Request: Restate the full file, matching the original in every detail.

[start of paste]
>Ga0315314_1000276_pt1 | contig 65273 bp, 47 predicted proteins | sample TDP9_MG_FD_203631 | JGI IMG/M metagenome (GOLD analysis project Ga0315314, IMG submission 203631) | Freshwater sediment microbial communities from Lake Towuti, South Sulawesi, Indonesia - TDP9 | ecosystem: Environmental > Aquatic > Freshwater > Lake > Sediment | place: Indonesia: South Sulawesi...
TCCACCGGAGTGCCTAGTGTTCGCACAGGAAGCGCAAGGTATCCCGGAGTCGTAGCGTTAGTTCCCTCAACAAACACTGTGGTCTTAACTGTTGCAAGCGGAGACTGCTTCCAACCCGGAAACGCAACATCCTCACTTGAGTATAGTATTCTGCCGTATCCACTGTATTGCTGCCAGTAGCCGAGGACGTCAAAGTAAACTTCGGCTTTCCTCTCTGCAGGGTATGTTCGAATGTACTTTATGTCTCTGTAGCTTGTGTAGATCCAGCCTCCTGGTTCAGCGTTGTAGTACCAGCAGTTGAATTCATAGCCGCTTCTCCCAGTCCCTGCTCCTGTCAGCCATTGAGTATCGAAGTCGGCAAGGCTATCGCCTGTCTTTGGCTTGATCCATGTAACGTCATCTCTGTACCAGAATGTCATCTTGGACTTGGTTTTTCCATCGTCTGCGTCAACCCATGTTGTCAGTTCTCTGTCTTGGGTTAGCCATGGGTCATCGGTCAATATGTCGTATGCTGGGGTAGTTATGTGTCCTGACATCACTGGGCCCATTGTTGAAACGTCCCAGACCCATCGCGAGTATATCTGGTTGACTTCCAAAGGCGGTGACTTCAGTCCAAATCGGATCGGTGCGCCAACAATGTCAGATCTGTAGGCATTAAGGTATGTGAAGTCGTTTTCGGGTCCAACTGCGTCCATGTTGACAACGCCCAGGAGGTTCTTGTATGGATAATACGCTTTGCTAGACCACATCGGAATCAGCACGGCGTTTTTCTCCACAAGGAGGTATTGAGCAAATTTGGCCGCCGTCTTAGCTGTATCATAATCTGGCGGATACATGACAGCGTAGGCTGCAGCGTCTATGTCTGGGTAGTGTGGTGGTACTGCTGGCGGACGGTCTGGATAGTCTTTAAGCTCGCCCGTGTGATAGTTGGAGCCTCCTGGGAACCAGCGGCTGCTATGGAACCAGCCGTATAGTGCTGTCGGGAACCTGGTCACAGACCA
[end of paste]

>Ga0315314_1000276_pt1 | contig 65273 bp, 47 predicted proteins | sample TDP9_MG_FD_203631 | JGI IMG/M metagenome (GOLD analysis project Ga0315314, IMG submission 203631) | Freshwater sediment microbial communities from Lake Towuti, South Sulawesi, Indonesia - TDP9 | ecosystem: Environmental > Aquatic > Freshwater > Lake > Sediment | place: Indonesia: South Sulawesi...
TCCACCGGAGTGCCTAGTGTTCGCACAGGAAGCGCAAGGTATCCCGGAGTCGTAGCGTTAGTTCCCTCAACAAACACTGTGGTCTTAACTGTTGCAAGCGGAGACTGCTTCCAACCCGGAAACGCAACATCCTCACTTGAGTATAGTATTCTGCCGTATCCACTGTATTGCTGCCAGTAGCCGAGGACGTCAAAGTAAACTTCGGCTTTCCTCTCTGCAGGGTATGTTCGAATGTACTTTATGTCTCTGTAGCTTGTGTAGATCCAGCCTCCTGGTTCAGCGTTGTAGTACCAGCAGTTGAATTCATAGCCGCTTCTCCCAGTCCCTGCTCCTGTCAGCCATTGAGTATCGAAGTCGGCAAGGCTATCGCCTGTCTTTGGCTTGATCCATGTAACGTCATCTCTGTACCAGAATGTCATCTTGGACTTGGTTTTTCCATCGTCTGCGTCAACCCATGTTGTCAGTTCTCTGTCTTGGGTTAGCCATGGGTCATCGGTCAATATGTCGTATGCTGGGGTAGTTATGTGTCCTGACATCACTGGGCCCATTGTTGAAACGTCCCAGACCCATCGCGAGTATATCTGGTTGACTTCCAAAGGCGGTGACTTCAGTCCAAATCGGATCGGTGCGCCAACAATGTCAGATCTGTAGGCATTAAGGTATGTGAAGTCGTTTTCGGGTCCAACTGCGTCCATGTTGACAACGCCCAGGAGGTTCTTGTATGGATAATACGCTTTGCTAGACCACATCGGAATCAGCACGGCGTTTTTCTCCACAAGGAGGTATTGAGCAAATTTGGCCGCCGTCTTAGCTGTATCATAATCTGGCGGATACATGACAGCGTAGGCTGCAGCGTCTATGTCTGGGTAGTGTGGTGGTACTGCTGGCGGACGGTCTGGATAGTCTTTAAGCTCGCCCGTGTGATAGTTGGAGCCTCCTGGGAACCAGCGGCTGCTATGGAACCAGCCGTATAGTGCTGTCGGGAACCTGGTCACAGACCA